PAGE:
Daughter:” How hard was it then to work and take care of Steven and then me later on?

 

Tia: “I really had this idea that I could do everything 100%. You know that you can be a 100% worker 100% mother 100% wife and you can’t. It’s impossible and you have theses terrible decisions to make Do you stay home? Do you work? Do you go after the breast when you are in your career? What would you do with your children? You unconditionally love them and you would give anything for them. You would give up your life your career your home. It’s complicated. It’s complicated.

 

Tim Smallwood with her daughter Chrintine at story corps in New York. Major support for Story corps is provided by the corporation for public broadcasting. The story corps archive is housed at the American Folk life center at the library of Congress. Our pod casts are supported by the Fetzer institute as a part of its campaign for love and forgiveness learn more Love and forgive.org . You can catch story corps on radio Tuesdays on NPR’s News and Notes and Fridays on NPR’s morning edition. I'm Michael Graflow Thanks for listening.  

[ 本帖最后由 笨鸟追日 于 2008-3-16 09:47 编辑 ]
All ways lead to Rome !
普特听力大课堂
Homework

Story court is made possible through major funding from the corporation for public broadcasting. And most importantly, through the support of our partipants and listerners like you. Welcome to the story court podcast. In this episode, we hear from Txxx. Txxx attend Douglas college Rxx University in the late 1960s. Back then her name is TA xx. She is economics major and often one of the only female students in the classes. Ta came story court to tell her daughter Christine about that time.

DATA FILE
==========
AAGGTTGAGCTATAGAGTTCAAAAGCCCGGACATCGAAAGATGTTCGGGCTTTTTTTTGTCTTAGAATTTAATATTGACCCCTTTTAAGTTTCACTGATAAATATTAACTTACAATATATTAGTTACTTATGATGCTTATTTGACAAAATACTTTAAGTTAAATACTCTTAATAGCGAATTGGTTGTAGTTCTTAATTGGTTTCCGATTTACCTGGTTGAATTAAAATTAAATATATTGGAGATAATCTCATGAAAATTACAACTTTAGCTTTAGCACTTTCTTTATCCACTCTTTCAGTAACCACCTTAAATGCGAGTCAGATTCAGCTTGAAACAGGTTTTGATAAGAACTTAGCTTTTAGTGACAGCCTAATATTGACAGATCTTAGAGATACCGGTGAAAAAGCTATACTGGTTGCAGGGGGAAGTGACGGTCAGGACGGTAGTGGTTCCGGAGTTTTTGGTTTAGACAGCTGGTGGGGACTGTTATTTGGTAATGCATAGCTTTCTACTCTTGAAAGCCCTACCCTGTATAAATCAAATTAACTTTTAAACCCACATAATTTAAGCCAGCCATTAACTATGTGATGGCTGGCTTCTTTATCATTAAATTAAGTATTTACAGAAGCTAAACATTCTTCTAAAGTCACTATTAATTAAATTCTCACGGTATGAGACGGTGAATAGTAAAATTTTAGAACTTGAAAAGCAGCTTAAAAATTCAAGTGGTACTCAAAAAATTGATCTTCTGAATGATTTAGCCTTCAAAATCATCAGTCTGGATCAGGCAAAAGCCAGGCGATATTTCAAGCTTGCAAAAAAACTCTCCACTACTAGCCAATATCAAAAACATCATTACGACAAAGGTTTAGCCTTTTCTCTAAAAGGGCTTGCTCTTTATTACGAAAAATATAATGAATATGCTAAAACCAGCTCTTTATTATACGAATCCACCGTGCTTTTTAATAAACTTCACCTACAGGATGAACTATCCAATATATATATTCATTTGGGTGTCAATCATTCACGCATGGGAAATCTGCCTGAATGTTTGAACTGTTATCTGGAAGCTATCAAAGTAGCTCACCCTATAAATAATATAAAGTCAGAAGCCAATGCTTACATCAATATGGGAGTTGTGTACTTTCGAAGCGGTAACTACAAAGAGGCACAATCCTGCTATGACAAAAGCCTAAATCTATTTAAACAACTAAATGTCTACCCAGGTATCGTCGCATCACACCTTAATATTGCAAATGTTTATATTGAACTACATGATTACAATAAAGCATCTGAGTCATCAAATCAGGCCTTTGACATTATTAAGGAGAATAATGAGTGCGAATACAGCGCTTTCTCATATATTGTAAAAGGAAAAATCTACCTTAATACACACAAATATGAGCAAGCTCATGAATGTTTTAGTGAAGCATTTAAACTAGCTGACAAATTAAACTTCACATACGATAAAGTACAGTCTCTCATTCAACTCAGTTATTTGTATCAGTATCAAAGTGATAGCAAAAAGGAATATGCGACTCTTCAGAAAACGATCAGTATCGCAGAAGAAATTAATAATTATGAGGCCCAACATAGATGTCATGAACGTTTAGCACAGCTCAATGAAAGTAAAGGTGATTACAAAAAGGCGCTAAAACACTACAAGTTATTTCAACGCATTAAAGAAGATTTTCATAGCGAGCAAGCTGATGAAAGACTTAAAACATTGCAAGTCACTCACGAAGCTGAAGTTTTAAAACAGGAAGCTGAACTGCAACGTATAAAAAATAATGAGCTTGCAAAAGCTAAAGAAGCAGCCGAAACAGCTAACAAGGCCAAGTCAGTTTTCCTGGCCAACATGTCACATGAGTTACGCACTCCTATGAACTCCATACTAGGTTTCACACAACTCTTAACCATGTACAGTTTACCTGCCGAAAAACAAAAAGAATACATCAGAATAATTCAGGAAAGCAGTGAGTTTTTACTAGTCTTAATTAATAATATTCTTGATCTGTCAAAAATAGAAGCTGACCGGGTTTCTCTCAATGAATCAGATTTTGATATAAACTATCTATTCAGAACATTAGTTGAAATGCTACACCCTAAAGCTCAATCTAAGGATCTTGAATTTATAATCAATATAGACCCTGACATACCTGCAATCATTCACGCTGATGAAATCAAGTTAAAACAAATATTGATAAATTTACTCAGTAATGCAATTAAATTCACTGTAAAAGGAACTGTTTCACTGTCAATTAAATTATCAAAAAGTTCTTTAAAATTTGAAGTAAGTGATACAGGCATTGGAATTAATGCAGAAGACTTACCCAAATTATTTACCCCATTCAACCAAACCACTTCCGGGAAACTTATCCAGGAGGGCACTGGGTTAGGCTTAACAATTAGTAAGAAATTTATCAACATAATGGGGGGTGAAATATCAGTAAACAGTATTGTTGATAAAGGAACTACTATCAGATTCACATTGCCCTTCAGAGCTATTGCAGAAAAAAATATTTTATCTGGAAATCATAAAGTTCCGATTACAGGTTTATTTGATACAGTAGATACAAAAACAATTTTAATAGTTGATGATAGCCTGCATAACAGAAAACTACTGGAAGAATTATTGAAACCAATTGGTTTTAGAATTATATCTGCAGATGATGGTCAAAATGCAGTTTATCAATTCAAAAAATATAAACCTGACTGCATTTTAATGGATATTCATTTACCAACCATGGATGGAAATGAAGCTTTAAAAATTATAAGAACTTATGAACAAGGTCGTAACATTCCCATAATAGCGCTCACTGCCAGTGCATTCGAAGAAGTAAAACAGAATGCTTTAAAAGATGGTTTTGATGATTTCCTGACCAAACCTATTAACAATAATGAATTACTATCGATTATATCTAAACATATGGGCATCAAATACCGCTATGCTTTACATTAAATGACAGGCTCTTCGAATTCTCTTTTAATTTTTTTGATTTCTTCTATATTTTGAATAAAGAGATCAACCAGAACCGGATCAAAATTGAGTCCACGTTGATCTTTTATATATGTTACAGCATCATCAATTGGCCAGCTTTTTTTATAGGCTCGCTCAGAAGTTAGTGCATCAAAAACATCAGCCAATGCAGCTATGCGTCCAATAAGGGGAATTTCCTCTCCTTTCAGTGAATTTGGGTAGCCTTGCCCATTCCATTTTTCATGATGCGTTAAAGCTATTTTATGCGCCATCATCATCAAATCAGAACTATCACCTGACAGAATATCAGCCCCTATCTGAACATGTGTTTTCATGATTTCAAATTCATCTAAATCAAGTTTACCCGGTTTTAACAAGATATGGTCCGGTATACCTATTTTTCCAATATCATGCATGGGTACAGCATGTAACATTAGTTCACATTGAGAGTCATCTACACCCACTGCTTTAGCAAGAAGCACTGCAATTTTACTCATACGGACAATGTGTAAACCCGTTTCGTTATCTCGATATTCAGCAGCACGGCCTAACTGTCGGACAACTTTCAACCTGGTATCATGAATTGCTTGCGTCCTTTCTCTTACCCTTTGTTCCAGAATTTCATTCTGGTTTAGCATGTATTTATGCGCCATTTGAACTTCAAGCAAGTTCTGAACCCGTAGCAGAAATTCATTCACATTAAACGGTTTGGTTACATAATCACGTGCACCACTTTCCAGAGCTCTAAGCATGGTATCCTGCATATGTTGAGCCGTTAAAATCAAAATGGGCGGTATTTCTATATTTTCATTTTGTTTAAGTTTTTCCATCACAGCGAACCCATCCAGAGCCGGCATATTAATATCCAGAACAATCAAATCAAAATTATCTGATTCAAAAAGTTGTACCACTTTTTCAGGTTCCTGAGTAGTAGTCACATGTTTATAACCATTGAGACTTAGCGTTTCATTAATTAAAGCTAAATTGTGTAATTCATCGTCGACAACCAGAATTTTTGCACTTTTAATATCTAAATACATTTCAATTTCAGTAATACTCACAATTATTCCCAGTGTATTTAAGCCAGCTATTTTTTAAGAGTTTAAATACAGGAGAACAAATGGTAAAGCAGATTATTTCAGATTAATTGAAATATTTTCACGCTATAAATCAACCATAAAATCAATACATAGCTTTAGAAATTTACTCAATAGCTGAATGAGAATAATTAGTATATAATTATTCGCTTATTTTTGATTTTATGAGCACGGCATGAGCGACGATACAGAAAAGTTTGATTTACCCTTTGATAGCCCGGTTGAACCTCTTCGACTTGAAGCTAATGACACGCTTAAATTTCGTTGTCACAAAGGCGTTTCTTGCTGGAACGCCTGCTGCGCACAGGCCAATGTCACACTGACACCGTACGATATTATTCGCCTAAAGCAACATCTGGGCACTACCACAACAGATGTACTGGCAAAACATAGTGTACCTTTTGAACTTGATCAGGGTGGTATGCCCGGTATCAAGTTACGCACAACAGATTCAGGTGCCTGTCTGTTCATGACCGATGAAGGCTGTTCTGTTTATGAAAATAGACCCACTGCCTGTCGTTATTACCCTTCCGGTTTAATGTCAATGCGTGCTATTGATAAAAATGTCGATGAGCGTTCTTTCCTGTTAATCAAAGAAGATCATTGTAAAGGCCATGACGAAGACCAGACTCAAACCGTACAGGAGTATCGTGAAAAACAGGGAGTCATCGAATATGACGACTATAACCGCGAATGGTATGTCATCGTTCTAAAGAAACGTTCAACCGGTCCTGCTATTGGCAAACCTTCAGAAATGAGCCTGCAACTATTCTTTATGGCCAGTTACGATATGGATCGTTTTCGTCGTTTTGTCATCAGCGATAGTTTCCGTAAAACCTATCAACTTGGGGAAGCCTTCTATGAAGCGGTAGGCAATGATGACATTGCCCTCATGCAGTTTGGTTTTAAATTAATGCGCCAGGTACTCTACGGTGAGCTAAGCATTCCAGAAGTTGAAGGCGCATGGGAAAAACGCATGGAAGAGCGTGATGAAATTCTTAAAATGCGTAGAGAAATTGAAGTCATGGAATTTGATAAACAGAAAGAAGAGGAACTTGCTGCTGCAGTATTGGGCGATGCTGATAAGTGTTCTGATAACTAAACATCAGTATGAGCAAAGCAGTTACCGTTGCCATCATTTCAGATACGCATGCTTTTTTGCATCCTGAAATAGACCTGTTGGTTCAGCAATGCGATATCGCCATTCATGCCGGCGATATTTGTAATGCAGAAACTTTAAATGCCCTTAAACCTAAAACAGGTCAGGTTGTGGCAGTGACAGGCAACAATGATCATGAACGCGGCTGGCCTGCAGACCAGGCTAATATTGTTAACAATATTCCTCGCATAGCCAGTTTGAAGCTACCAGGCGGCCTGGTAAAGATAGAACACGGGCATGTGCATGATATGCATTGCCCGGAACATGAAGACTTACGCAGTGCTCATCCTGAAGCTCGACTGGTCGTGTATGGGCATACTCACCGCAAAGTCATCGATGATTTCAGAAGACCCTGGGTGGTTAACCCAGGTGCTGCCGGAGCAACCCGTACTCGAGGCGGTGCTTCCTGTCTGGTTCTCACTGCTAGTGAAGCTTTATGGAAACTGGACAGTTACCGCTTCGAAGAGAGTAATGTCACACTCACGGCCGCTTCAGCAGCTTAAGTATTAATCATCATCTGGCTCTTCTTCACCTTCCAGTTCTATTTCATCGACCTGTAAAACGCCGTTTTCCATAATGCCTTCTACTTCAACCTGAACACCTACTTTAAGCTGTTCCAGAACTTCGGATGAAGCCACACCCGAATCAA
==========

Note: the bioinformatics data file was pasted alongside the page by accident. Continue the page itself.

All the girls I went to high school with would talk about being teachers. And when I went to college, I started to stay things I really loved. That's why I started take finace and account courses. And this is a miserable old man I had for second year counting and business law. He said to me, "Mrs xxx, you are the only woman that she has ever gone this far in my class. And I will make sure everyday is living hell for you." And he xxx greatest on class participation and how you'd answer questions. And he said to me at the beginning of every class, "I hope you prepared, Mrs xxx, because the most difficult question of the peroid will be yours". And I would smile. I mean this is how backward the world was.

"So then you graduated from Douglas, and how many jobs interviews do you have to go on?"
I think I wrote eighty letters, I don't know how many jobs I applied to, and when I went in for the first interview, this is like xxx memory, I wore one dress with shaves red and pink. And this big block geometric squares that had xxx and many dress ties and hairs on. And I walked in, and this gay, he interviewed me for fifteen minutes, and then he said, "you need stand up and turn around." And I said, "what are you talking about?" He said "stand up and turn around". And I stood up, and I xxx his desk and said, " I don't need this job this much". And that's when he said "you hired".